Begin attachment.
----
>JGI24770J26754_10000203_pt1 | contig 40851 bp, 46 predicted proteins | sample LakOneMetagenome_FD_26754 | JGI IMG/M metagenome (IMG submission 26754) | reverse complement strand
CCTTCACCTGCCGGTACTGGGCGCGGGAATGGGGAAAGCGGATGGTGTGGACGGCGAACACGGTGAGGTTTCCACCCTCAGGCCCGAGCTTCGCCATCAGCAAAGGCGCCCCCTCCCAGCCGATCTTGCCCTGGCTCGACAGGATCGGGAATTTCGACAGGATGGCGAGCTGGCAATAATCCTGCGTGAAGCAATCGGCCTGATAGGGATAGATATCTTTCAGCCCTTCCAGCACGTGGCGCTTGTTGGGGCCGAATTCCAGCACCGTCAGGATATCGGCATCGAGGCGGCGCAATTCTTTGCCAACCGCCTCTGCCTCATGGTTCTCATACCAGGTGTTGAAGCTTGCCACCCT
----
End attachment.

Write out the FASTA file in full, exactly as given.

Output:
>JGI24770J26754_10000203_pt1 | contig 40851 bp, 46 predicted proteins | sample LakOneMetagenome_FD_26754 | JGI IMG/M metagenome (IMG submission 26754) | reverse complement strand
CCTTCACCTGCCGGTACTGGGCGCGGGAATGGGGAAAGCGGATGGTGTGGACGGCGAACACGGTGAGGTTTCCACCCTCAGGCCCGAGCTTCGCCATCAGCAAAGGCGCCCCCTCCCAGCCGATCTTGCCCTGGCTCGACAGGATCGGGAATTTCGACAGGATGGCGAGCTGGCAATAATCCTGCGTGAAGCAATCGGCCTGATAGGGATAGATATCTTTCAGCCCTTCCAGCACGTGGCGCTTGTTGGGGCCGAATTCCAGCACCGTCAGGATATCGGCATCGAGGCGGCGCAATTCTTTGCCAACCGCCTCTGCCTCATGGTTCTCATACCAGGTGTTGAAGCTTGCCACCCT